NESTING INSTINCT There was some celebration this fall when conservationists spotted a rare Oriental White Stork building a nest atop a wire pole in the Beidagang Binhai Wetlands Nature Reserve in Tianjin. The graceful, leggy birds, which stand some four feet tall and have black-fringed wings, are so endangered that there may be fewer than 3000 remaining in the world. But every year, they stop at the Tianjin wetland for a couple of weeks of rest before making their way south for the winter.
The Paulson Institute is supporting efforts to save the Tianjin wetland—and the beleaguered Oriental Storks. This wetland, and others all along China’s coast, are shrinking rapidly, as developers find clever ways around regulations set up to protect them. Why are the wetlands important? Not only are they home for rare migratory birds like the Oriental White Stork. According to a recent report by Chinese experts, China’s wetlands provide some $200 billion in eco-services, such as clean water. Wetlands also mitigate against climate change, protecting people from storms and rising seas; and they are important spawning grounds for fish.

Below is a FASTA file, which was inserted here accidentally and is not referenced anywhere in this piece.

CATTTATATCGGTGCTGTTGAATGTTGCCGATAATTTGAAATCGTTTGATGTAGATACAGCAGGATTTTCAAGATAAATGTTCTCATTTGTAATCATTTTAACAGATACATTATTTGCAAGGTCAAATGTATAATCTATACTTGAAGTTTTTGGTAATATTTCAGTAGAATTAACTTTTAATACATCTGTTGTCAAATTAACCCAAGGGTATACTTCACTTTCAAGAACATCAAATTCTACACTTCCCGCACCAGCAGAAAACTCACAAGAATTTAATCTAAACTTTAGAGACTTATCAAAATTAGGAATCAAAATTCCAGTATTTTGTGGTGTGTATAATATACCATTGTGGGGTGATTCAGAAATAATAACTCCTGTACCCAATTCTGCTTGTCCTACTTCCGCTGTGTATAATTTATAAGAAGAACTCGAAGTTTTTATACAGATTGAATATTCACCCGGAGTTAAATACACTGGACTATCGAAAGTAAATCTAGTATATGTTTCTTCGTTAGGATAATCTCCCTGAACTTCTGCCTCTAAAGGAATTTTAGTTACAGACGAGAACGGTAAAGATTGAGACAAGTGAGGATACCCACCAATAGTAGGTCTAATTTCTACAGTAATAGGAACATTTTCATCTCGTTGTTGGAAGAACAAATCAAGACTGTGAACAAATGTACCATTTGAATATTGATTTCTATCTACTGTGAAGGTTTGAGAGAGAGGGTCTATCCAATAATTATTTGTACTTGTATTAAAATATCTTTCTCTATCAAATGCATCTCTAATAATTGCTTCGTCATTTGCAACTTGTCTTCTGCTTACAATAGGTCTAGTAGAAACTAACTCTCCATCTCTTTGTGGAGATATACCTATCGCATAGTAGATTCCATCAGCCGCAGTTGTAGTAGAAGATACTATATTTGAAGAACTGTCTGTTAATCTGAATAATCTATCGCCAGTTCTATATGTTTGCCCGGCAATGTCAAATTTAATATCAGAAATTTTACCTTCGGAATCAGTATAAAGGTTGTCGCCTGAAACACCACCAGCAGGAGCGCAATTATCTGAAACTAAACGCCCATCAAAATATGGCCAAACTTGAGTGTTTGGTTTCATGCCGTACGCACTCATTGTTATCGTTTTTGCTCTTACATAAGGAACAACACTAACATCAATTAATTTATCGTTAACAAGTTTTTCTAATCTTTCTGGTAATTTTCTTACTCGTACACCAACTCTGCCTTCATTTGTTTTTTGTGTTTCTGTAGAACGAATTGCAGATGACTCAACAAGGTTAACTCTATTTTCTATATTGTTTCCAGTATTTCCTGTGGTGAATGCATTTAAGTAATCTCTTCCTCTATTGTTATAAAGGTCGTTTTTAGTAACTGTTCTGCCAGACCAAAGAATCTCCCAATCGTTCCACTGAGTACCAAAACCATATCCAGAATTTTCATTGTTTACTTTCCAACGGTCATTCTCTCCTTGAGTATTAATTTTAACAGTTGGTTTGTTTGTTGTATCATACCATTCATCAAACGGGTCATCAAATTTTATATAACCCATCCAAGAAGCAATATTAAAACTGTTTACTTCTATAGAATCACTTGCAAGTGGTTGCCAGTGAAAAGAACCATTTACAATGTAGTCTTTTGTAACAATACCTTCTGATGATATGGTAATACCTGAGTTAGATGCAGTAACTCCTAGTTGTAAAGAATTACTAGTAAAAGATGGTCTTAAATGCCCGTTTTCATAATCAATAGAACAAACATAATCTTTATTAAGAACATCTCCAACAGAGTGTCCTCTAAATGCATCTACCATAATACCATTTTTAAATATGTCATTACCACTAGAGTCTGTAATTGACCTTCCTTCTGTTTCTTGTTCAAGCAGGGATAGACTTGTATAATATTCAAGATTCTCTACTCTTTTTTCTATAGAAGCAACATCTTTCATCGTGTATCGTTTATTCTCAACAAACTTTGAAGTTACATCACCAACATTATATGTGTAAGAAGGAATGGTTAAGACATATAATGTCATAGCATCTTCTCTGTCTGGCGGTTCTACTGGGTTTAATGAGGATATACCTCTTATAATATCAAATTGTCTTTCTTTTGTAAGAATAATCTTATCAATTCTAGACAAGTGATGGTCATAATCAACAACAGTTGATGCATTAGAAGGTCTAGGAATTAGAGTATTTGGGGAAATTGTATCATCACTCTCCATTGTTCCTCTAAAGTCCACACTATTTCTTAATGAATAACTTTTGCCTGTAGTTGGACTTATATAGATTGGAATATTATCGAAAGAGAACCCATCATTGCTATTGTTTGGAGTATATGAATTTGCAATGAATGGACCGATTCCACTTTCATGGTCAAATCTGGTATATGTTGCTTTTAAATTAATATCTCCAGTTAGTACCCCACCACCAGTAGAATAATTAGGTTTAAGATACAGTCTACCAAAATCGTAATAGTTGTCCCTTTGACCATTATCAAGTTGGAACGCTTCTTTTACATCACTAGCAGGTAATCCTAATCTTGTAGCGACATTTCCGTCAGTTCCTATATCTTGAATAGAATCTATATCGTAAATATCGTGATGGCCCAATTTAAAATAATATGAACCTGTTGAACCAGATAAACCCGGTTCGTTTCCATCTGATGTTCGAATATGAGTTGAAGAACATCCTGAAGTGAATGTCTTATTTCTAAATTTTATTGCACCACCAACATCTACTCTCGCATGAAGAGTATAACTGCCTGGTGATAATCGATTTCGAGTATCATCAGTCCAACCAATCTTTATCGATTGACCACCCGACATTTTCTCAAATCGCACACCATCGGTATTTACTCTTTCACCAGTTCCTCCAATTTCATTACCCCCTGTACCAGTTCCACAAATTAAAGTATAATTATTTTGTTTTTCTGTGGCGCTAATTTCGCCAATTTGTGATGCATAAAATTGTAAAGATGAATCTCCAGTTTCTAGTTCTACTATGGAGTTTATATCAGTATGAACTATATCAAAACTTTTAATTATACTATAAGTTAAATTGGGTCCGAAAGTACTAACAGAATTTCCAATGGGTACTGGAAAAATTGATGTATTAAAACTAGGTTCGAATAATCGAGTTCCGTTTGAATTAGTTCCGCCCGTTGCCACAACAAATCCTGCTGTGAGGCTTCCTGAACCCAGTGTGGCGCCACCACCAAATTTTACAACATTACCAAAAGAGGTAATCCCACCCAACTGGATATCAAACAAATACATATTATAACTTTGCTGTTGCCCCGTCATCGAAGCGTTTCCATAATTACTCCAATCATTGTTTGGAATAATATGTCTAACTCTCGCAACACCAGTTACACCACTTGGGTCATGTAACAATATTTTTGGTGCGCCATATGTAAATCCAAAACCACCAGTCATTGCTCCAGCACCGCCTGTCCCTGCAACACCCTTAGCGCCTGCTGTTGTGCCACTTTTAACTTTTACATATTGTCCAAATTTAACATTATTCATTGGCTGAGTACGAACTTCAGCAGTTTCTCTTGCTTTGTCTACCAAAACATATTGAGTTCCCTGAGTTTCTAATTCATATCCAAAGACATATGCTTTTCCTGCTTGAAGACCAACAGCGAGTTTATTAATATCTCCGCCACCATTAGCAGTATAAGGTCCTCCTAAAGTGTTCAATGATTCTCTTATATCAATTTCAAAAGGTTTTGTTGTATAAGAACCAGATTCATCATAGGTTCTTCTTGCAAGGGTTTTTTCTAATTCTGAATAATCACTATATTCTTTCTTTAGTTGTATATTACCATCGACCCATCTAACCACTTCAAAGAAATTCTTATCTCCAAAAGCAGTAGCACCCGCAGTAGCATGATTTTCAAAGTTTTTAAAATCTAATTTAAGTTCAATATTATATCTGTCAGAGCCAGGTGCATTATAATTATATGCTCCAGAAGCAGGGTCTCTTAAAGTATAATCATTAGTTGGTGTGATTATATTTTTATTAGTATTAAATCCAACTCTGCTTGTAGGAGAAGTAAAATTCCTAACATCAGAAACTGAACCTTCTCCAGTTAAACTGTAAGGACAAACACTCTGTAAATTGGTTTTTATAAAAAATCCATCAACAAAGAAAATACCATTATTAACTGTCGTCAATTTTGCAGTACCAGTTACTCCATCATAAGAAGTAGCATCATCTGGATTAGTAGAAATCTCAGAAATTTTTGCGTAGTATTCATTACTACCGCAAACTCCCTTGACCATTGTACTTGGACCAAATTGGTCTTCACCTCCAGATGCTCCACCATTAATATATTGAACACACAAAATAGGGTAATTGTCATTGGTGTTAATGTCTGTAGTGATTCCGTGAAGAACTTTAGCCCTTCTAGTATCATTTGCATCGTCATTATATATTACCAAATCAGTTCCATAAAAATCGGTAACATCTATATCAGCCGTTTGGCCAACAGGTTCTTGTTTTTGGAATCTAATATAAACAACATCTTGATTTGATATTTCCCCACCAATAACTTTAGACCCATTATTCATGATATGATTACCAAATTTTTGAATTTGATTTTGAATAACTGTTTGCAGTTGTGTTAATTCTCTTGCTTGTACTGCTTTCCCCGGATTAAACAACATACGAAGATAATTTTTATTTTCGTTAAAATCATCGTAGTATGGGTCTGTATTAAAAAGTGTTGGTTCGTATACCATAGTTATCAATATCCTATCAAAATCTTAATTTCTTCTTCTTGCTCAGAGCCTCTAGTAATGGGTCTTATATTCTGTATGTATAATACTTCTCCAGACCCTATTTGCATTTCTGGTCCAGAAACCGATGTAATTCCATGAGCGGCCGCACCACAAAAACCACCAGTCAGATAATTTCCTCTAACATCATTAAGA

FOUR SMALL MIRACLES Soon after the nest was built, conservationists discovered that four fluffy chicks had hatched. It was the first time Oriental White Storks were known to have bred in the wetland, which is threatened by encroaching industrial development, aquaculture and poaching. (In 2012, Tianjin nature lovers saved some White Storks that had been poisoned by poachers: they sell them to wild game restaurants, where the dishes go for more than thirty dollars.)
TRAGEDY STRIKES Technicians inadvertently scared the stork parents, who flew off with two of their chicks, leaving two babies in the abandoned nest. The Tianjin Wildlife Rescue Station saved the chicks, with plans to release them into the wild when they were old enough to survive.